In America, girls are not always pure, and the rules of behavior are not always followed. And in America the traditional ways are abandoned by some, and there is pain in that: parent-child pain, man-woman pain. Leo cannot be himself without loving what it is not quite proper to love and without making his own choice, against custom, against what his parents would have him do. It is the trouble he sees in Pinye’s daughter that makes him feel so passionate. When you make a romantic choice it is sometimes pushed by dark thoughts, old memories of your own that can lead you astray or take you right into your true story for better or worse.

On one level, “The Magic Barrel” is the writer’s plea for the modern world, for the movement forward, for freedom of choice, for the opportunity to love, madly, miserably, truly. There is not so much sunshine and song in this choice. There is damage in Leo and damage in Stella and wracking pain in Pinye, who in Old World manner must have told his daughter that she was dead to him.

Malamud seems to be speaking up for the first generation of new Americans who rush into the modern world, sometimes falling down but eager enough.

But wait: Malamud also tells us that Pinye appears almost magically at Leo’s door. Pinye’s wife says that he lives in the air. There is a just a hint of magic in this story — not modern magic but Old World magic, where angels and demons and dybbuks and Lilith and stories rich with irony and sleight of hand reside. So the old and the new fight against each other not only in the plot but also in the language and the imagery and the setting of the scene.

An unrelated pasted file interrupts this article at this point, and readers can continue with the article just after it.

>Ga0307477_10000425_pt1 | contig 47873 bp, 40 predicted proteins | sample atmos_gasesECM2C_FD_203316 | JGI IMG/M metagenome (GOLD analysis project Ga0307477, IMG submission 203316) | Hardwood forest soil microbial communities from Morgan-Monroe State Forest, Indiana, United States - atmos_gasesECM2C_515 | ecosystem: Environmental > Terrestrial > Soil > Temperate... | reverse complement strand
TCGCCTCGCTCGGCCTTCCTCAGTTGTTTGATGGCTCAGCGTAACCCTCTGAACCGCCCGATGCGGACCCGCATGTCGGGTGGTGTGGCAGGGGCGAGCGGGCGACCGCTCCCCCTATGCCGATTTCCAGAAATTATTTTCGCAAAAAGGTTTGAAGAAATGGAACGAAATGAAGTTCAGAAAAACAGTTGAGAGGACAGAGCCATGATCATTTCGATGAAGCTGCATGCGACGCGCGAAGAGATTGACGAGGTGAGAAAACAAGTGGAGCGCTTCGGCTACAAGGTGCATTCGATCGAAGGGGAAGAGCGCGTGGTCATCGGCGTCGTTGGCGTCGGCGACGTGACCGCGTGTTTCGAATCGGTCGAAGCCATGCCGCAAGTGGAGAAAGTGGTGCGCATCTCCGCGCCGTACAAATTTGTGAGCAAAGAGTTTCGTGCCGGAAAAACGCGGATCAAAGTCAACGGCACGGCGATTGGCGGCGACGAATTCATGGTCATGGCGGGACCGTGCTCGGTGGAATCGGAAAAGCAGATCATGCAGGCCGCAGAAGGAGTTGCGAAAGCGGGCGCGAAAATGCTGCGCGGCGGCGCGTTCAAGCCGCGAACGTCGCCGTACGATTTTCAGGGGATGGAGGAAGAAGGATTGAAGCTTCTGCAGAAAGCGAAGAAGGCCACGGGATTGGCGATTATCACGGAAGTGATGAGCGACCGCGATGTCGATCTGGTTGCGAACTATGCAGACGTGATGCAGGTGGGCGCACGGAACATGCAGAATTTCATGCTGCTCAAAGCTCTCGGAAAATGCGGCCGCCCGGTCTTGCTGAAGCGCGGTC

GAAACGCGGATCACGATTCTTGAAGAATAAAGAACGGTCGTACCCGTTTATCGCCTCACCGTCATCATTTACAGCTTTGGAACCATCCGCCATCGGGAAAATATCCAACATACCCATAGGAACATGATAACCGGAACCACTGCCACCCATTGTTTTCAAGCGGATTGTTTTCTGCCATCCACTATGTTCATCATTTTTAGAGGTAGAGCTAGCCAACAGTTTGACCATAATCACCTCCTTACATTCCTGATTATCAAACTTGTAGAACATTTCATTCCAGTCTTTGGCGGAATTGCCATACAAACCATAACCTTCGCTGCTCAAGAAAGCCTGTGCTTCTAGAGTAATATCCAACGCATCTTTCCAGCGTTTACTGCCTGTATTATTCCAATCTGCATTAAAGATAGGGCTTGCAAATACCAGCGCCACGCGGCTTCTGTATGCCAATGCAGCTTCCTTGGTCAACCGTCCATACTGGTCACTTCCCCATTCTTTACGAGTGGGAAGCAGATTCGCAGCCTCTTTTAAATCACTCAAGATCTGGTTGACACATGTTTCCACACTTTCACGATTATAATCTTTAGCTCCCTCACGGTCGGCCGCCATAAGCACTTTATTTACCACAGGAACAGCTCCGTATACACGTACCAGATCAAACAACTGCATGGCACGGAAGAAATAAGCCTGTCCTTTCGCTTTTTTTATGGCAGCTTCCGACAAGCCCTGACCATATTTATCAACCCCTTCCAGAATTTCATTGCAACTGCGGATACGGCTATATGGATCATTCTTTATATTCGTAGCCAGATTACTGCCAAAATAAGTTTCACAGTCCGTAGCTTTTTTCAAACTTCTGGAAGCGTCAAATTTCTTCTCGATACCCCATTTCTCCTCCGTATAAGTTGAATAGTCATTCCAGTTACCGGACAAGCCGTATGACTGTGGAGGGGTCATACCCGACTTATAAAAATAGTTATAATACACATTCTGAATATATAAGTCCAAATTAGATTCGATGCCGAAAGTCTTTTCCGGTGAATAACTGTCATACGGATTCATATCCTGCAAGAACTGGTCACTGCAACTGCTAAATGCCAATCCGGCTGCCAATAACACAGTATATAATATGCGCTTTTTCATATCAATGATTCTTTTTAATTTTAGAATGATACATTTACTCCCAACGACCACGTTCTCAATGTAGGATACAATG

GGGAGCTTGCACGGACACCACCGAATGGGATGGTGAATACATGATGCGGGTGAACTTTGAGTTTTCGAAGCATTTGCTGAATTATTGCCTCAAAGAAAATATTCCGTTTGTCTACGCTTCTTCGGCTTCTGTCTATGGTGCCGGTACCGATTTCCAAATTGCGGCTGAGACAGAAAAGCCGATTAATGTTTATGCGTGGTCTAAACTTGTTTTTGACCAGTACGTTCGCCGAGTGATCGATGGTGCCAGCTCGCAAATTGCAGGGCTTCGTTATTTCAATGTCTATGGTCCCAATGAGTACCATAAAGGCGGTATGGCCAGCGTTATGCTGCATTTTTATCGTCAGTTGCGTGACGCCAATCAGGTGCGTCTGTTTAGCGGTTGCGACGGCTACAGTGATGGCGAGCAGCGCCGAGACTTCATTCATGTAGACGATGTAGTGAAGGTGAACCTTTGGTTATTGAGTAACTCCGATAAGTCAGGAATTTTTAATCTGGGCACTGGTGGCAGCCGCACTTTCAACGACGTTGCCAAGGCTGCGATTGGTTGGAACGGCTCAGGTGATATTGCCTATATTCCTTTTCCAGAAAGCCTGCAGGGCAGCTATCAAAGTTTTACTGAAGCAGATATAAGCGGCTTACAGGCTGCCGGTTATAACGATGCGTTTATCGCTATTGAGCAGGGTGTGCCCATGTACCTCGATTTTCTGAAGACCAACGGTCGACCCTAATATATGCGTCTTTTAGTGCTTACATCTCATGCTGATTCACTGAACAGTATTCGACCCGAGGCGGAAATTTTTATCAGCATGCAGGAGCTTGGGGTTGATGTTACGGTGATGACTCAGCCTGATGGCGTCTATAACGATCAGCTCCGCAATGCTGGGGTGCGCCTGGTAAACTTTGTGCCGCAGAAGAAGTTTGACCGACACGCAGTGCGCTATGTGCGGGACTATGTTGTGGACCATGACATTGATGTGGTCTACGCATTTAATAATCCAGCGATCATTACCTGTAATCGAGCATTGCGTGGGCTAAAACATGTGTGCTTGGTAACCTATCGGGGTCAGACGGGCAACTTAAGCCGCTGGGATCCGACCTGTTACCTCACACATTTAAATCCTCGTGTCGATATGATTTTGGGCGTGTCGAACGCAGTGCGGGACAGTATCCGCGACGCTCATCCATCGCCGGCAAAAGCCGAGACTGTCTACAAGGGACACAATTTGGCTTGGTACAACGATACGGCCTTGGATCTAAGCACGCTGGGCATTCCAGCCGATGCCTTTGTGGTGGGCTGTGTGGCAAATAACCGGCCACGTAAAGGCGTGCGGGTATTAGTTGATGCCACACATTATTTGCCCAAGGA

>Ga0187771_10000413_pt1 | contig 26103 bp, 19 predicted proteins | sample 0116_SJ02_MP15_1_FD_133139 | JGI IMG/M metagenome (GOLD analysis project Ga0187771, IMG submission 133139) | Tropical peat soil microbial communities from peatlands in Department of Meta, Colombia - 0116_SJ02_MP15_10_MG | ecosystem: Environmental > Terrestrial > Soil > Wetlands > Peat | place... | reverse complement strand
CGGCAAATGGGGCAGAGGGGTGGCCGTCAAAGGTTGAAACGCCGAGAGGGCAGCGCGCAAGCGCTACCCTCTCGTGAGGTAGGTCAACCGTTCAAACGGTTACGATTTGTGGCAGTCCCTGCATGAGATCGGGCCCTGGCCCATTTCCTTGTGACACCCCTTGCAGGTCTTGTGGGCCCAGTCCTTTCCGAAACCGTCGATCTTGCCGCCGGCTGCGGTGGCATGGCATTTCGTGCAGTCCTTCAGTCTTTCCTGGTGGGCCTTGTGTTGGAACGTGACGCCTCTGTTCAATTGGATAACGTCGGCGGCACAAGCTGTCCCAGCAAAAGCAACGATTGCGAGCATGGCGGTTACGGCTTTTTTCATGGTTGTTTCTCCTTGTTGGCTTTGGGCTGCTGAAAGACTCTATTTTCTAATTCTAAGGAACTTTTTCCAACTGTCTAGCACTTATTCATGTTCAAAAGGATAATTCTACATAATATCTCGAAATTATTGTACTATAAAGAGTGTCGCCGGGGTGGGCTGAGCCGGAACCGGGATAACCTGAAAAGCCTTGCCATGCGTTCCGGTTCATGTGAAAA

Malamud tells us a story that favors the new way. But he tells it with the flavor and in the imagery of the old way. That is the genius of the story. This creates the tension that makes the reader’s heart beat as if great matters were at stake, not merely the finding of a wife for a not so charming rabbinical student. For Leo, as he approached Pinye’s daughter, “violins and lit candles revolved in the sky.” So there it is: Leo brings Chagall into New York City, just as he is questioning the ways of the Old World. This is the contradiction and the tension that we all lived through, second generation, third generation, and they still cast shadows on fourth generation and on most Jewish Americans.

Leo’s love is tinged with a promise of suffering. His attraction may be to pain and misfortune. Poor Leo. Poor us, in all our modern sophistication.

The Jewish immigrant was looking forward and backward at the same time. The new ways were beckoning, the old ways were clinging. Sometimes the heart would break and sometimes the mind. In this story, love and sexual urgency play with the fires of hell, even though they may burn us badly. Tradition can suffocate the soul, but freedom can destroy it. This story, written post-Holocaust, post-Freud, knows that human beings are vessels filled with personal pain and with strange dreams that are often nightmares. Malamud knew too much. He was a true subversive. He was a Jew.

Anne Roiphe, the author of eighteen books of fiction and not-fiction has also worked as a journalist and columnist on political and Jewish issues.

This article, part of a 12-part series, is sponsored by the Posen Foundation.

Bernard Malamud’s “The Magic Barrel”